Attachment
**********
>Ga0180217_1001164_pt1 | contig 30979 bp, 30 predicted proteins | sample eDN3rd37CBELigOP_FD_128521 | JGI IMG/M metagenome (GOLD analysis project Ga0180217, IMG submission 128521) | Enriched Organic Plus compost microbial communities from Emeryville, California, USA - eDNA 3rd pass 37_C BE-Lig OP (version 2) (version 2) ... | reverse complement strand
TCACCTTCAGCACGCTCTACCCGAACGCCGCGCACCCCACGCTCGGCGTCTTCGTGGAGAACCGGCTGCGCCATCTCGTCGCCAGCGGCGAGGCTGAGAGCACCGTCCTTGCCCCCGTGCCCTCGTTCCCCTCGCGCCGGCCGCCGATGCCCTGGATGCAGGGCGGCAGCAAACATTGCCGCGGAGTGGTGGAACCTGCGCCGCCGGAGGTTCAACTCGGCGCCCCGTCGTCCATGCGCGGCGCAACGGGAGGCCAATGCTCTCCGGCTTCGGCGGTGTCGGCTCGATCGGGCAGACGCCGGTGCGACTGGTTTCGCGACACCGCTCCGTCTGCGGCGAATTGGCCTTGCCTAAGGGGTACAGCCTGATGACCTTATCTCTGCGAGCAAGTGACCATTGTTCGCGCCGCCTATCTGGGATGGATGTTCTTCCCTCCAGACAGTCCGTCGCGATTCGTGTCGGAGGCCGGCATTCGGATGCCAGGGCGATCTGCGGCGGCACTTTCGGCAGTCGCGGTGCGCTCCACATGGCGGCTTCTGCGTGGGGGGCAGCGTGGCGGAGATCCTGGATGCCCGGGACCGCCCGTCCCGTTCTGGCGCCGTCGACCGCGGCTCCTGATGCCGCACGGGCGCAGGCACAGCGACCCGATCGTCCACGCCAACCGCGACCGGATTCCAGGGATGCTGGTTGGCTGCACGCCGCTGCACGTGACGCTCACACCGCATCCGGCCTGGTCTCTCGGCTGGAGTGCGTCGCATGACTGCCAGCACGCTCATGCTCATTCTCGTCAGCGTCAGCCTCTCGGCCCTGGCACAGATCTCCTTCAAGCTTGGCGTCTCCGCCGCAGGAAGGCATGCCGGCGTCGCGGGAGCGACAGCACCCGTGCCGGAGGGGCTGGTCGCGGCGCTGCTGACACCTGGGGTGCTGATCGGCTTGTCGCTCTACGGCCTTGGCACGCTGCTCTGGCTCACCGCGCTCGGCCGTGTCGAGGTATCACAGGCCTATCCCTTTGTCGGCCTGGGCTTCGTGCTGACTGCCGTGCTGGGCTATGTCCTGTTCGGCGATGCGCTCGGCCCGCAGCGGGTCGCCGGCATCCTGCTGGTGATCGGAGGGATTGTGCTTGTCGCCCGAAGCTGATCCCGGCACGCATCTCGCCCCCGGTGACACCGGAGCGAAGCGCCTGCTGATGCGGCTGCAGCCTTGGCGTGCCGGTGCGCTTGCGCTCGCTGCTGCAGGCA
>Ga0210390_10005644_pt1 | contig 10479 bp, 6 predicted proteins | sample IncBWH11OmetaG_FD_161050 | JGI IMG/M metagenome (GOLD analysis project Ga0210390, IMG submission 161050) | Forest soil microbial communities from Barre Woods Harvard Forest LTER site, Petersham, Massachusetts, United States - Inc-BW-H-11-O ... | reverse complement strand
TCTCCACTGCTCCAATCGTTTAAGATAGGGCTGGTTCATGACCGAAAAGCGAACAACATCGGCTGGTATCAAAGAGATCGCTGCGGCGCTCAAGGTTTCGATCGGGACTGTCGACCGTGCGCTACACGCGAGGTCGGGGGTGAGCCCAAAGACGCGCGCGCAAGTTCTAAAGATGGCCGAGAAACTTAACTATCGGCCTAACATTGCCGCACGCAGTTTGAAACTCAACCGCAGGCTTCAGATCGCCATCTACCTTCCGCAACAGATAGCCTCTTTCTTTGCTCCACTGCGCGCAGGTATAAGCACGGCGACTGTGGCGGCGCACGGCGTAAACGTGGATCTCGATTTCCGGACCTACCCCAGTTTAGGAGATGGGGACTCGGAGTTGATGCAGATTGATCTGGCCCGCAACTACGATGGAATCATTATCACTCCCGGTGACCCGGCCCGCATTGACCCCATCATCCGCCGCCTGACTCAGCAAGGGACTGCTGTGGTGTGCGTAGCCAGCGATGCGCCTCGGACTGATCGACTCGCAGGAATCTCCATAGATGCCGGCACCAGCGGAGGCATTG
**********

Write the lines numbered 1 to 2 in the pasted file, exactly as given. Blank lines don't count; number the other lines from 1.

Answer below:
>Ga0180217_1001164_pt1 | contig 30979 bp, 30 predicted proteins | sample eDN3rd37CBELigOP_FD_128521 | JGI IMG/M metagenome (GOLD analysis project Ga0180217, IMG submission 128521) | Enriched Organic Plus compost microbial communities from Emeryville, California, USA - eDNA 3rd pass 37_C BE-Lig OP (version 2) (version 2) ... | reverse complement strand
TCACCTTCAGCACGCTCTACCCGAACGCCGCGCACCCCACGCTCGGCGTCTTCGTGGAGAACCGGCTGCGCCATCTCGTCGCCAGCGGCGAGGCTGAGAGCACCGTCCTTGCCCCCGTGCCCTCGTTCCCCTCGCGCCGGCCGCCGATGCCCTGGATGCAGGGCGGCAGCAAACATTGCCGCGGAGTGGTGGAACCTGCGCCGCCGGAGGTTCAACTCGGCGCCCCGTCGTCCATGCGCGGCGCAACGGGAGGCCAATGCTCTCCGGCTTCGGCGGTGTCGGCTCGATCGGGCAGACGCCGGTGCGACTGGTTTCGCGACACCGCTCCGTCTGCGGCGAATTGGCCTTGCCTAAGGGGTACAGCCTGATGACCTTATCTCTGCGAGCAAGTGACCATTGTTCGCGCCGCCTATCTGGGATGGATGTTCTTCCCTCCAGACAGTCCGTCGCGATTCGTGTCGGAGGCCGGCATTCGGATGCCAGGGCGATCTGCGGCGGCACTTTCGGCAGTCGCGGTGCGCTCCACATGGCGGCTTCTGCGTGGGGGGCAGCGTGGCGGAGATCCTGGATGCCCGGGACCGCCCGTCCCGTTCTGGCGCCGTCGACCGCGGCTCCTGATGCCGCACGGGCGCAGGCACAGCGACCCGATCGTCCACGCCAACCGCGACCGGATTCCAGGGATGCTGGTTGGCTGCACGCCGCTGCACGTGACGCTCACACCGCATCCGGCCTGGTCTCTCGGCTGGAGTGCGTCGCATGACTGCCAGCACGCTCATGCTCATTCTCGTCAGCGTCAGCCTCTCGGCCCTGGCACAGATCTCCTTCAAGCTTGGCGTCTCCGCCGCAGGAAGGCATGCCGGCGTCGCGGGAGCGACAGCACCCGTGCCGGAGGGGCTGGTCGCGGCGCTGCTGACACCTGGGGTGCTGATCGGCTTGTCGCTCTACGGCCTTGGCACGCTGCTCTGGCTCACCGCGCTCGGCCGTGTCGAGGTATCACAGGCCTATCCCTTTGTCGGCCTGGGCTTCGTGCTGACTGCCGTGCTGGGCTATGTCCTGTTCGGCGATGCGCTCGGCCCGCAGCGGGTCGCCGGCATCCTGCTGGTGATCGGAGGGATTGTGCTTGTCGCCCGAAGCTGATCCCGGCACGCATCTCGCCCCCGGTGACACCGGAGCGAAGCGCCTGCTGATGCGGCTGCAGCCTTGGCGTGCCGGTGCGCTTGCGCTCGCTGCTGCAGGCA